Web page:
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Friday, January 16

The Weekly Shtikle - Shemos

After a lengthy discourse at the burning bush, HaShem instructs Moshe Rabbeinu to appear before the elders of B'nei Yisroel and proclaim in HaShem's name, "Pakod pakadti eschem," I have surely visited you. With this simple introduction, the elders would listen to Moshe and he would proceed to come before Paroah and begin the redemption process. However, Moshe contends that B'nei Yisroel will not believe him and will claim that HaShem never appeared to him. HaShem then proceeds to give Moshe three signs to use in front of B'nei Yisroel. The first is to turn his staff into a snake. The second was to place his hand in his bosom. Upon removing it, it became afflicted with tzora'as and turned white as snow. After placing his hand inside once more, his hand returned to normal. If they would not believe in the first sign, they would believe in the second. If they would not believe even the second sign, then Moshe was to take from the waters of the Nile and pour them onto the ground at which point they would turn to blood. (3:17-4:9)


The necessity of the signs seems easily explainable. Moshe was originally told that all he would need to say is "Pakod pakadti eschem, etc" in order to achieve the trust of B'nei Yisroel. According to the well-known Midrash, based on a pasuk at the end of last week's parsha, there was a tradition passed on from Yoseif that this specific phraseology was a code that would only be uttered by the ultimate redeemer of B'nei Yisroel. This was all Moshe really needed. However, since he showed a lack of faith in his nation's trust, he was required to prove his validity through these signs. Why three, though? What was it about the second sign that made him more believable than the first? What advantage did the third have over the previous two?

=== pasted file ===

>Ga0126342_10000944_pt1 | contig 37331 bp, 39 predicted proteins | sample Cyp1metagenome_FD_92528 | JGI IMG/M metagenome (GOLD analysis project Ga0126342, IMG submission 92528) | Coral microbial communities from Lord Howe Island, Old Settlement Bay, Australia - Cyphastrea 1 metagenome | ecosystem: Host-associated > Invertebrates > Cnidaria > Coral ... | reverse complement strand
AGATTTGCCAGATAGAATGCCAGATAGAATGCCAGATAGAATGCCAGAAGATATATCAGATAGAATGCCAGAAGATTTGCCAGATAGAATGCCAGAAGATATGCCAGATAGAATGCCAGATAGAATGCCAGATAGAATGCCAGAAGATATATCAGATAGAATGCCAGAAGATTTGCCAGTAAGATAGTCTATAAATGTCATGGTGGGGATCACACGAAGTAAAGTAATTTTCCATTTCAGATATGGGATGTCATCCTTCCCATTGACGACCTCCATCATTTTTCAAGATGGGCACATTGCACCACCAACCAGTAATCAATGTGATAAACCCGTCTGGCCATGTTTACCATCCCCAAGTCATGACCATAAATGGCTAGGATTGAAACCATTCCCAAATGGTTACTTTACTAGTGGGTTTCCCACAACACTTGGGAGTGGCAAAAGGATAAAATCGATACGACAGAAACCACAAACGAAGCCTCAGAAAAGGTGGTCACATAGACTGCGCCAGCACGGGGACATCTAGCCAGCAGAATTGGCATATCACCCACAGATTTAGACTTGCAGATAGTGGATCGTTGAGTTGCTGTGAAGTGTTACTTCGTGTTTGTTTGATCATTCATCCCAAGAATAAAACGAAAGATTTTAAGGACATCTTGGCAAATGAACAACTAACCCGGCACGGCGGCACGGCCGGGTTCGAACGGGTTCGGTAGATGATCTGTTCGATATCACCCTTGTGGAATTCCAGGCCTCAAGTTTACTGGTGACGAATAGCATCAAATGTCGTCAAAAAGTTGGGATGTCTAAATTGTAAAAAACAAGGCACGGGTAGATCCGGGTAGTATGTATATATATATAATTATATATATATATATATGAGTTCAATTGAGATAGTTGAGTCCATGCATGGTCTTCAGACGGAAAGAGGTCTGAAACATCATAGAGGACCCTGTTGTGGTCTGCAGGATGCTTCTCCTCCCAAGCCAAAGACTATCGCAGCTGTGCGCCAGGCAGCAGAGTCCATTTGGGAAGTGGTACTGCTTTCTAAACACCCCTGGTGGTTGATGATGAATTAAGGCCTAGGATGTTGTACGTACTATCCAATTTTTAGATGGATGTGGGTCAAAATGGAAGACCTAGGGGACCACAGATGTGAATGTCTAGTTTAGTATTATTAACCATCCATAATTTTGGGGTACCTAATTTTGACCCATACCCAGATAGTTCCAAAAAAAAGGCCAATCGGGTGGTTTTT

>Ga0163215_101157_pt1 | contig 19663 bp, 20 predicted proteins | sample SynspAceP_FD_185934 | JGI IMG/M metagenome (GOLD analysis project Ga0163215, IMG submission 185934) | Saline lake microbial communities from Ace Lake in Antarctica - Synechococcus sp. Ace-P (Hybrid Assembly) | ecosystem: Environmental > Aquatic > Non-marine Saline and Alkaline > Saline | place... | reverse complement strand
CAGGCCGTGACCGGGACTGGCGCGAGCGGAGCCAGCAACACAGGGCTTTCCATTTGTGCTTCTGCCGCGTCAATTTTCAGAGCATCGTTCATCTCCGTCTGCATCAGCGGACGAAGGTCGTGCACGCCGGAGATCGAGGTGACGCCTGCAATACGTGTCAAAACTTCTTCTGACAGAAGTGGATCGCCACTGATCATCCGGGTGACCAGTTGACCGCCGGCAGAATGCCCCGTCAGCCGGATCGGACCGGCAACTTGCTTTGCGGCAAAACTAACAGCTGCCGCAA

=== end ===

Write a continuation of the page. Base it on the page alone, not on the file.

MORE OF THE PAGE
The first sign is a rather simple one. On the surface, there seems to be little significance to this trick. Perhaps, this was meant as a simple proof that Moshe Rabbeinu possessed special powers.  At a certain level of desperation, this might have been enough to gain the trust of the people. But Moshe had to do more. The second sign had more symbolic significance. When one is trying to prove his powers to the masses, it is unconventional to inflict harm upon himself. However, what Moshe was proving to B'nei Yisroel with this sign was that he was prepared to put himself in personal danger for the sake of the people. In this, Moshe was proving not only his extraordinary powers but his quality as a leader. A true leader is one who not only takes credit for the success of his followers, but is prepared to sacrifice his dignity, and perhaps even his life, in taking responsibility for their failures. Indeed, the end of this week's parsha is only the first of many instances in which Moshe Rabbeinu exhibited this aspect of leadership.


Finally, if these two signs still were not enough, the third sign would divert the nation's attention to a different aspect of the issue at hand. The Nile was the lifeline of Egyptian agriculture and an object of worship in and of itself. Turning it to blood symbolized the first step towards the destruction of this evil regime. The combination of these three signs would prove unequivocally that Moshe Rabbeinu was imbued with special powers and sent by HaShem to lead B'nei Yisroel to their long-awaited redemption.

Have a good Shabbos.

Eliezer Bulka


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